Look at the fashion week coverage this season and a discerning viewer might notice something different. Sandwiched on the Paris calendar between world-famous labels Chanel and Miu Miu, for instance, is Jarel Zhang, a futuristic streetwear label helmed by a Chinese designer. Rokh, the South Korean brand that supermodel Gigi Hadid has been sporting lately, is scheduled just before Christian Dior.
In 2015, Chinese couturier Guo Pei was one of only a handful of Asian names on the lips of fashion aficionados, propelled to further global acclaim after Rihanna walked the Met Gala red carpet in a magnificent yellow cape-gown of her design. But recent years have seen the notoriously selective fashion capitals of Milan and Paris offer a wider embrace of ingénues from all over Asia, not only to tap into their fresh perspectives, but also to attract new clients hailing from the region’s growing middle class. Meanwhile, governments of Asian capitals have also thrown their support behind local creative talents, funding platforms like Seoul and Shanghai fashion weeks, which have become important events in their own right and thrust more emerging design stars onto the global stage.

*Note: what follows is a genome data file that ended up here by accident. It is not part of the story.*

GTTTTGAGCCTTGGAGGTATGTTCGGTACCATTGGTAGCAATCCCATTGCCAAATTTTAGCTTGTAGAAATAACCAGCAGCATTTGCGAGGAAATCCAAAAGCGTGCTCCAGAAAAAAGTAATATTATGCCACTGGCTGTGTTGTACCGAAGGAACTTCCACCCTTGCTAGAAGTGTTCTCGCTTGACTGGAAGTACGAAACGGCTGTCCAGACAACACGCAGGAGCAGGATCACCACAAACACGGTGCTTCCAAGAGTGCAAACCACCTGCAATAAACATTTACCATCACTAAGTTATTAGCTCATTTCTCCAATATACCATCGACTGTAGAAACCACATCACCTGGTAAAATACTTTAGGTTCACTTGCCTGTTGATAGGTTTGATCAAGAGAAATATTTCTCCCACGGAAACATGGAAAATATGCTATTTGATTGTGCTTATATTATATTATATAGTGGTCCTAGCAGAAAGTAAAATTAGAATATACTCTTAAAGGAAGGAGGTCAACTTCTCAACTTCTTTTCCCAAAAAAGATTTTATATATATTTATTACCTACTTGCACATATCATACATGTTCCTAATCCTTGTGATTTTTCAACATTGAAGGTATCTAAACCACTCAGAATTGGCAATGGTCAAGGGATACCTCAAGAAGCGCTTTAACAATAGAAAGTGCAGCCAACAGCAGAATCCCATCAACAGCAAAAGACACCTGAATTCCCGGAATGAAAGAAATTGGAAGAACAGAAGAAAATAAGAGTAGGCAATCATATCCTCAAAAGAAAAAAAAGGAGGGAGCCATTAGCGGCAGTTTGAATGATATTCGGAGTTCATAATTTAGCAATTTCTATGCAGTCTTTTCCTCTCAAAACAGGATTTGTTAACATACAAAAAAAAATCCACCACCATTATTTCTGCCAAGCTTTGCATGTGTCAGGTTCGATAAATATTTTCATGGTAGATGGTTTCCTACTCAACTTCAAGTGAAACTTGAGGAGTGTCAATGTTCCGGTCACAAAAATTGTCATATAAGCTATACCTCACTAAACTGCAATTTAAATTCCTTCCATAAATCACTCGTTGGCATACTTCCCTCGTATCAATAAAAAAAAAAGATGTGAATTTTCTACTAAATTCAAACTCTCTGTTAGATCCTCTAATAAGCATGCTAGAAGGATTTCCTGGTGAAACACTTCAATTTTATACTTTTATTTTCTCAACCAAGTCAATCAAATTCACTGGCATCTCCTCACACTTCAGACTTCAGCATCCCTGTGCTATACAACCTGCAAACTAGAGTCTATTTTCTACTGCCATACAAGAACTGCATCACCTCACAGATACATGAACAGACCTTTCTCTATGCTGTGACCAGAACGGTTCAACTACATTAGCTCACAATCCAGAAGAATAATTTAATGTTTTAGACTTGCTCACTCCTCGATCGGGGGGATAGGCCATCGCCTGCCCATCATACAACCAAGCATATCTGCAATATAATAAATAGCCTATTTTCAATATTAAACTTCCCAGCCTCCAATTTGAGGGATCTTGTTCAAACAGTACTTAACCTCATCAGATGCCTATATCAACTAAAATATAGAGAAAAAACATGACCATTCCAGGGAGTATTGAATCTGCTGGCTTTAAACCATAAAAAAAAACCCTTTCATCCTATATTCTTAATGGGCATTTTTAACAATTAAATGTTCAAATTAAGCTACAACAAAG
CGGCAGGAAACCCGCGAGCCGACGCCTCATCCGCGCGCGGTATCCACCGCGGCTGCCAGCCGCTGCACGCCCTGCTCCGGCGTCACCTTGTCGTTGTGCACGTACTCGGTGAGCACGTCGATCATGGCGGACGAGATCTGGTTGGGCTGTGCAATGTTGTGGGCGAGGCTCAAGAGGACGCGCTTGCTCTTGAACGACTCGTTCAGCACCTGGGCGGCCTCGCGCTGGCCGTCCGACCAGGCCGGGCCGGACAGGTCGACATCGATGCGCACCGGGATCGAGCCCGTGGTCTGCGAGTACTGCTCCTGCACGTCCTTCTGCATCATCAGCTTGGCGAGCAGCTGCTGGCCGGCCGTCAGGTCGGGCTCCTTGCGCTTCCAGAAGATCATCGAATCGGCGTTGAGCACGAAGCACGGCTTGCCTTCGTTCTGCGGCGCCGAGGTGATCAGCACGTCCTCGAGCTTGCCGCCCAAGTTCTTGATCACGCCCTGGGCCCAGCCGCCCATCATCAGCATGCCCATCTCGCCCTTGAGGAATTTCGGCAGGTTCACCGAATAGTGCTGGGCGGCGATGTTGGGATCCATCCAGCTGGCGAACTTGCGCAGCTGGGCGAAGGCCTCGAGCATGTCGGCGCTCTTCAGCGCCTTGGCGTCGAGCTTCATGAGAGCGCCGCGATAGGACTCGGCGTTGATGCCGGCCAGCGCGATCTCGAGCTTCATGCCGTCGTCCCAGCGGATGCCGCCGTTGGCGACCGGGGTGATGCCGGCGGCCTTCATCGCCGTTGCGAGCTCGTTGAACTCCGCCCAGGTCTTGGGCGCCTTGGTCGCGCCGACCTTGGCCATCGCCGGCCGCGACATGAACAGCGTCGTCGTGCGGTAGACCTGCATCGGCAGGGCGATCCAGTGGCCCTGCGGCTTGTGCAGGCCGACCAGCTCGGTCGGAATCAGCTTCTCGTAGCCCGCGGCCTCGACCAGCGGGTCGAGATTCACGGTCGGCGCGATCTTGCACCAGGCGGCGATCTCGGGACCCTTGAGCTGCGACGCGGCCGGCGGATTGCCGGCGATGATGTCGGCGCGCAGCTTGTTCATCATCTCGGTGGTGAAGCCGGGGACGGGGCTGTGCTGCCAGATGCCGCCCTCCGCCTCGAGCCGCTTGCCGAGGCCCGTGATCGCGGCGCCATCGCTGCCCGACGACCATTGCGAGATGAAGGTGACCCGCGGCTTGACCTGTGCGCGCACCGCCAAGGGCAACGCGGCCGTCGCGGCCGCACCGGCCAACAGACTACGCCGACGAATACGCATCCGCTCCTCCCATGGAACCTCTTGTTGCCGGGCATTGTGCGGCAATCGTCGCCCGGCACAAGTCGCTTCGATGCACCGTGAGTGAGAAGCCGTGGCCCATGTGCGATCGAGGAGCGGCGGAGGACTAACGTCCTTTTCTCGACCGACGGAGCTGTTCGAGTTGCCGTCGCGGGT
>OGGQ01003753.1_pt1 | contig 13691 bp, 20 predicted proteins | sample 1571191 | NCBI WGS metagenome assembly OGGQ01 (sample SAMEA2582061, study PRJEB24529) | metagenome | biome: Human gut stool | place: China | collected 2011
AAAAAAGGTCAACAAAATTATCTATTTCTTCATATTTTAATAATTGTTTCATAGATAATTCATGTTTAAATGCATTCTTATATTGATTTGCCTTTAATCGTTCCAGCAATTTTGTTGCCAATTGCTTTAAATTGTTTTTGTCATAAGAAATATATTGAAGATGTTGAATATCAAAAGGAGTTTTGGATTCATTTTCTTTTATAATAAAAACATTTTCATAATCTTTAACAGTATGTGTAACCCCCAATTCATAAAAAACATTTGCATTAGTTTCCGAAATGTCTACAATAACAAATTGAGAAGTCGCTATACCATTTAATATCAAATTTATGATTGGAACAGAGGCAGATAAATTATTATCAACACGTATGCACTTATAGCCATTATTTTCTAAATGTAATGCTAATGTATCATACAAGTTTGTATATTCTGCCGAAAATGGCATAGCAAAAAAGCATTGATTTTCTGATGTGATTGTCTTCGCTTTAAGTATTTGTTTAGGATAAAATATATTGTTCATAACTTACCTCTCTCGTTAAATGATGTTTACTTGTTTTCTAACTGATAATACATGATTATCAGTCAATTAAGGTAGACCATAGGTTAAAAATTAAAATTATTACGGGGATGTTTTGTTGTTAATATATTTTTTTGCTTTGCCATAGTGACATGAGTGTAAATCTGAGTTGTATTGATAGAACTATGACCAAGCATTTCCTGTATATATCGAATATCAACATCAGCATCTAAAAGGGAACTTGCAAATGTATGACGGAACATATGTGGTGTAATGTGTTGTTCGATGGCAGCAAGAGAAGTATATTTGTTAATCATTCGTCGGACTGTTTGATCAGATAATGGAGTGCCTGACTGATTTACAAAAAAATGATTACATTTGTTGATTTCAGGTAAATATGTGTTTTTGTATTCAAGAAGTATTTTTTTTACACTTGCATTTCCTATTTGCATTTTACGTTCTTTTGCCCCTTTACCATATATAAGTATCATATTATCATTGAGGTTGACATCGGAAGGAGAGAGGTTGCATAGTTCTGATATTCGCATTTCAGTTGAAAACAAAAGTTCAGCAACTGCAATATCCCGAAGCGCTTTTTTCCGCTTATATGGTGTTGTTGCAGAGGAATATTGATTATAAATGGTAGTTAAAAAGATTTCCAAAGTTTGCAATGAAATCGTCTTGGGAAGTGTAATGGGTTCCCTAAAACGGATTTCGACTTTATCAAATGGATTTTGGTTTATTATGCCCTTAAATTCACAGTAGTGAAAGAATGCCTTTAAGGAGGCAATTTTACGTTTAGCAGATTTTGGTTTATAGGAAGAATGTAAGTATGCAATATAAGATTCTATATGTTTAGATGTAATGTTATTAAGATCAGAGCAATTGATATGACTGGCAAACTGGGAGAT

Perhaps the most surprising aspect of this trend is how long it has been in the making—roughly three decades since the first wave of Asian designers, mostly from Japan, made an indelible mark on western fashion in the ’80s, when Issey Miyake and Rei Kawakubo of Comme des Garçons began showing in Paris. Now, a second wave of designers is breaking onto the scene, in far greater numbers and with more regional diversity—there are dozens showing in New York, Milan and Paris, many of whom first presented in their respective cities and received critical and commercial success.
Though they still may look up to the western greats, or have trained under them, many of the new Asian guard are proud to produce and maintain roots in their hometowns. There’s also an exciting emphasis on functionality in their work, with several young designers pioneering innovative techniques, and almost all of them draw inspiration from their cultural origins, pushing those elements to the forefront of their design narratives as something to be celebrated. Here, we highlight 10 who have stolen the international spotlight.
1. Calvin Luo
The Shanghai native and co-founder of Rouge Fashion Book—China’s pioneering independent fashion and art magazine—presented his eclectic collection in Paris for the first time since he launched his brand in 2014. His latest inspiration came from Woody Allen’s time-travel film Midnight in Paris, resulting in a punchy line-up of feathered evening blazers and disco frocks with styles intended to aesthetically bridge the ’50s to the ’80s.
Luo shows the most promise with his structural pieces designed to create impactful silhouettes. Next up, he hopes to try a stint at another brand. “Maybe Marni?” the 23-year-old says, recognising a kindred spirit in its latest star designer, Francesco Risso. “I’m still young, so I want to learn from other brands who have a similar aesthetic to mine.”